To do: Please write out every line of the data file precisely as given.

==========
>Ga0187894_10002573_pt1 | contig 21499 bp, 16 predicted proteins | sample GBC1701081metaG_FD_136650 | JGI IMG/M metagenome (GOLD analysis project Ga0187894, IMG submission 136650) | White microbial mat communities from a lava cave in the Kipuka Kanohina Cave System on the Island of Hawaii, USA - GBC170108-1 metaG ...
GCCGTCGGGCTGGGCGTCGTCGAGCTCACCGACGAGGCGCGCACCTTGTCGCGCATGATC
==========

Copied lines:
>Ga0187894_10002573_pt1 | contig 21499 bp, 16 predicted proteins | sample GBC1701081metaG_FD_136650 | JGI IMG/M metagenome (GOLD analysis project Ga0187894, IMG submission 136650) | White microbial mat communities from a lava cave in the Kipuka Kanohina Cave System on the Island of Hawaii, USA - GBC170108-1 metaG ...
GCCGTCGGGCTGGGCGTCGTCGAGCTCACCGACGAGGCGCGCACCTTGTCGCGCATGATC